Google Art Project: Revolutionary Take On Arts Education

Google Art Project: Revolutionary Take On Arts Education

Mike Tyson
Feb 7, 2011

It is in the humble opinion of your writer that arts education is alarmingly poor in America. Art curriculums are typically the first to be cut from any tightening school budget. Consequently, any effort to make the arts more accessible to all is sincerely appreciated. This particular example, however, is worthy of significant highlighting. It is Google's newly released Art Project and we're stunned at what they have been able to achieve as well as its future potential.

For Google to surprise us is no small task since our expectations are already so high. But every now and then they go above and beyond the call of duty. The most recent example being Art Project which was launched the beginning of February. Google has teamed up with some of the most celebrated art museums across the world to bring together an impressive collection not only of 1,000+ high-resolution artworks, but Street View-style navigation throughout the museums themselves. And of course, it is all 100% free.

Amit Sood, head of the project describes the impetus for such an endeavor:
"It started when a small group of us who were passionate about art got together to think about how we might use our technology to help museums make their art more accessible—not just to regular museum-goers or those fortunate to have great galleries on their doorsteps, but to a whole new set of people who might otherwise never get to see the real thing up close."

There is a lot to explore in this incredible new site but we'll highlight a few of the amazing features for you here:

  • 360 degree navigation of some of the world's most prominent art museums For the first time ever, anyone with an internet connection is now able to stroll through the prestigious halls of internationally-known museums. Thanks to the same technology that brings us Google's acclaimed Street View, you're now able to explore various rooms and artworks in the museum galleries as if you were visiting it yourself.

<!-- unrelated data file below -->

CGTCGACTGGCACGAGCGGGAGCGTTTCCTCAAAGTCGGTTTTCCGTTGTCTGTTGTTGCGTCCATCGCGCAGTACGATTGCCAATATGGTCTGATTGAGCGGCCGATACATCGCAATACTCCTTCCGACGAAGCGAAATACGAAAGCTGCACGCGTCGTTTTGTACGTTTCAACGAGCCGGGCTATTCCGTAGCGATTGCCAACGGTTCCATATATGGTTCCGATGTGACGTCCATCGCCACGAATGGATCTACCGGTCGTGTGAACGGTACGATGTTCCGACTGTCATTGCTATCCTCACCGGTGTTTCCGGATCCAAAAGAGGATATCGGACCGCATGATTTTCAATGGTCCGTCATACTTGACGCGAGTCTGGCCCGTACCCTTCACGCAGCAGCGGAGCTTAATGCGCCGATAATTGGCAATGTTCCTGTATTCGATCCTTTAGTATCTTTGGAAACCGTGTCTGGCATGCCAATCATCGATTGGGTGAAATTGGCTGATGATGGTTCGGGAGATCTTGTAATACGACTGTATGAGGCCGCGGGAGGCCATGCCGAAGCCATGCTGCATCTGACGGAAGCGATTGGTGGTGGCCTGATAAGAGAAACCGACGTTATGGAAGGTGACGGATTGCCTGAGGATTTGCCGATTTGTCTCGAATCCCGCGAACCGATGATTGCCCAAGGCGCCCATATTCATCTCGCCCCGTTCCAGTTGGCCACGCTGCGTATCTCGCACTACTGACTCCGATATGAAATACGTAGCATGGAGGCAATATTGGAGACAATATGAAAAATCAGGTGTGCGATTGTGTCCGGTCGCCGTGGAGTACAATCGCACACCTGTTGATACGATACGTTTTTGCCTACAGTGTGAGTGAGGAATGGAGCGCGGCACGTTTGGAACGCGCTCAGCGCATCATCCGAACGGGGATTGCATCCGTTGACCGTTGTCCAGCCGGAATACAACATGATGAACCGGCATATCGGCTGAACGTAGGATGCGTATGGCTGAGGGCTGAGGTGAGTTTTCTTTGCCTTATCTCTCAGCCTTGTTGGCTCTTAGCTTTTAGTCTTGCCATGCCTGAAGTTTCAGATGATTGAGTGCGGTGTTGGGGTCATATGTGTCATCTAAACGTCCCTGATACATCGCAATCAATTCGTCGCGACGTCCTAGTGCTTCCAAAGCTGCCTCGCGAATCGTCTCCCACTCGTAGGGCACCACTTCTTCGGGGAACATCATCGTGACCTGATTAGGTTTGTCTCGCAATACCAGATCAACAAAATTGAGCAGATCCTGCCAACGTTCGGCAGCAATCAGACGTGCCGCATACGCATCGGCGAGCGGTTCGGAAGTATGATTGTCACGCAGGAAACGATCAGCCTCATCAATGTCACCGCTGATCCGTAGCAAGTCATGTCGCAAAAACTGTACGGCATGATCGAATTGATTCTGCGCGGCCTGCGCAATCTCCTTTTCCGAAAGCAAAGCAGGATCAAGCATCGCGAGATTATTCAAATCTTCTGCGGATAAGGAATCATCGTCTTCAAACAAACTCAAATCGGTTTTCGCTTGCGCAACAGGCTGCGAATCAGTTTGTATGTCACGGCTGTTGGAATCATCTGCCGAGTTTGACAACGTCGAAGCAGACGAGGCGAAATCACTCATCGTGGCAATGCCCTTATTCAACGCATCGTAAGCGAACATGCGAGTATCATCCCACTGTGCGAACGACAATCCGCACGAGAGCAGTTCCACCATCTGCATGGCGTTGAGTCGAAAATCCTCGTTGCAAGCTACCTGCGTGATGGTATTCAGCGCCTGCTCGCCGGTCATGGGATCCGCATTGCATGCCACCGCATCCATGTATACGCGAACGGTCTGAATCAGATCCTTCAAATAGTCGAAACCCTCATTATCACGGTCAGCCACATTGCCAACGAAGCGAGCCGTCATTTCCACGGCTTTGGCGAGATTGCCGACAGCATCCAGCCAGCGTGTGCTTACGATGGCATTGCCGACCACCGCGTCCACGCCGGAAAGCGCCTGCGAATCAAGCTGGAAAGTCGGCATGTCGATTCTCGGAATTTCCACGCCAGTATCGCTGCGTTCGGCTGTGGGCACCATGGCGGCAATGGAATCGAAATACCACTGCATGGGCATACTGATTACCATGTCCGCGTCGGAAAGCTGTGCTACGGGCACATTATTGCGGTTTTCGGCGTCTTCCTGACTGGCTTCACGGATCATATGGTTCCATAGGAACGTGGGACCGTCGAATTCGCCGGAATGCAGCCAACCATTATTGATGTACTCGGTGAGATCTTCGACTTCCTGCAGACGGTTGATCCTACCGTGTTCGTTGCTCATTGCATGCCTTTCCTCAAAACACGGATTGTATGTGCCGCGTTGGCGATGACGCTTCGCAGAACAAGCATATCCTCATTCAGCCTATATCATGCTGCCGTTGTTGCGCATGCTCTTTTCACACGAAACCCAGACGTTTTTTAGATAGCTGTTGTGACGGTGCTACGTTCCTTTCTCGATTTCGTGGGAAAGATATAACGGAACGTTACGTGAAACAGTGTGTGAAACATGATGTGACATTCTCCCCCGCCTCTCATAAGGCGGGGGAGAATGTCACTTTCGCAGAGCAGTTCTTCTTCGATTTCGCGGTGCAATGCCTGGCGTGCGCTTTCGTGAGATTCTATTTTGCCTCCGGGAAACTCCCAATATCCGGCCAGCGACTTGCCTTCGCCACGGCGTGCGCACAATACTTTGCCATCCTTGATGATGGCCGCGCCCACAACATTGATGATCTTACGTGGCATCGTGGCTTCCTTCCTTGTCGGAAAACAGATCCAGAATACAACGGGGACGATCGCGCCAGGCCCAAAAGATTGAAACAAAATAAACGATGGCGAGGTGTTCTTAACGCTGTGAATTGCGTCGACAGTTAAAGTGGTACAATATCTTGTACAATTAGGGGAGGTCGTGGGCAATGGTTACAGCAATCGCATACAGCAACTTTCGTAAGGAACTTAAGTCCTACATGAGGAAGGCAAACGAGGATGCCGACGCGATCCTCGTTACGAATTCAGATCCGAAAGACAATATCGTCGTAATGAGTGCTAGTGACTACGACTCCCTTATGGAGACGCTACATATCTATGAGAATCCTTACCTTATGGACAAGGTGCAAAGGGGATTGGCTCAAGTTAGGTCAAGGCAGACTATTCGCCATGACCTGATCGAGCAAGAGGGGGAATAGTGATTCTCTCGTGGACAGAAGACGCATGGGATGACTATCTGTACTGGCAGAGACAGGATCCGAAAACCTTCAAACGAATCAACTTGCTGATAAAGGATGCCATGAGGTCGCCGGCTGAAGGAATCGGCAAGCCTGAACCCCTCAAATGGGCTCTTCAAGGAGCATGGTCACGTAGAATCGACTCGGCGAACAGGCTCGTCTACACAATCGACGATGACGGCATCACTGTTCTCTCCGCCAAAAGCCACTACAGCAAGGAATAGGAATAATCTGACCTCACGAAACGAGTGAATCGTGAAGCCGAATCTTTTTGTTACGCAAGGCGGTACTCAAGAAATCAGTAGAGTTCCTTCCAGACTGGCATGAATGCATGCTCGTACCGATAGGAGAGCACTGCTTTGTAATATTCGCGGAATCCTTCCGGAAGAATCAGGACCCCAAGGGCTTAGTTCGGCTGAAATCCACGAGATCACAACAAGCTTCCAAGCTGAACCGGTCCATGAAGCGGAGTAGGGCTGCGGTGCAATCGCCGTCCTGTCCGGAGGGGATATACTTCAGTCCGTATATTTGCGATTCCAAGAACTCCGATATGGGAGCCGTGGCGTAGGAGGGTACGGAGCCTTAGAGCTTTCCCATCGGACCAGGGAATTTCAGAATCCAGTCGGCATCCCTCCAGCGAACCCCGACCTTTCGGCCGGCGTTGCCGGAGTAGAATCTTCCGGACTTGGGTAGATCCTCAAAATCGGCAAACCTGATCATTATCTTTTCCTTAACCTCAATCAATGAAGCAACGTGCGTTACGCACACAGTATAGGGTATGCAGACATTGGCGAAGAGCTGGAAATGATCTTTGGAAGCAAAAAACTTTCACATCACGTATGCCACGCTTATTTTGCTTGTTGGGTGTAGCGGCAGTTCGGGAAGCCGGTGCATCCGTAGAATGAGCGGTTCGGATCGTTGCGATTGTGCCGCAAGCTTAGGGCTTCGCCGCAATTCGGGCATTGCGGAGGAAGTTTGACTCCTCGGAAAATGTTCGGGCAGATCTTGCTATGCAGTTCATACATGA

• Incredible high-resolution imagery of over 1,000 artworks
    Being a college student, I have access to various image databases and I can assure you I've never come across such quality images as the ones you'll find here. Your experience of the work is on a much more intimate level than any real-life scenario could provide. You can literally see the globs of oil pain, built up in layers on the Van Goghs. This unprecedented quality is sure to inspire and entice artist and enthusiasts alike who have always desired a more close examination of the work.
  • Rich supplementary content
    When viewing any work of art, a side bar of information is provided along with it which includes its location in the museum, its history, artist information, relevant YouTube videos, and more. This is a phenomenal resource for someone who is just beginning to discover a particular artist as they can easily delve into their body of work.

These are just some of the incredible features we've found in Google Art Project. As expected, there are a few kinks still to be worked out (such as a buggy drop-down menu experienced in Safari). But we're looking forward to see where they take this incredible service. Returning to the initial point of arts education: of course this can't replace the experience of seeing the artwork and museums in real life. But for so many people that simply isn't a possibility. Google is now providing an invaluable service and experience for so many, young and old, to access information in a rich and intelligent format (the UI, by the way, is beautifully and intuitively designed). I'll never know what it is like to grow up with a resource like this at my disposal but I can only hope elementary and high school teachers will take note of this revolutionary new educational resource that they can refer to in their curriculum.

Hats off to you, Google.

[All images via Art Project]

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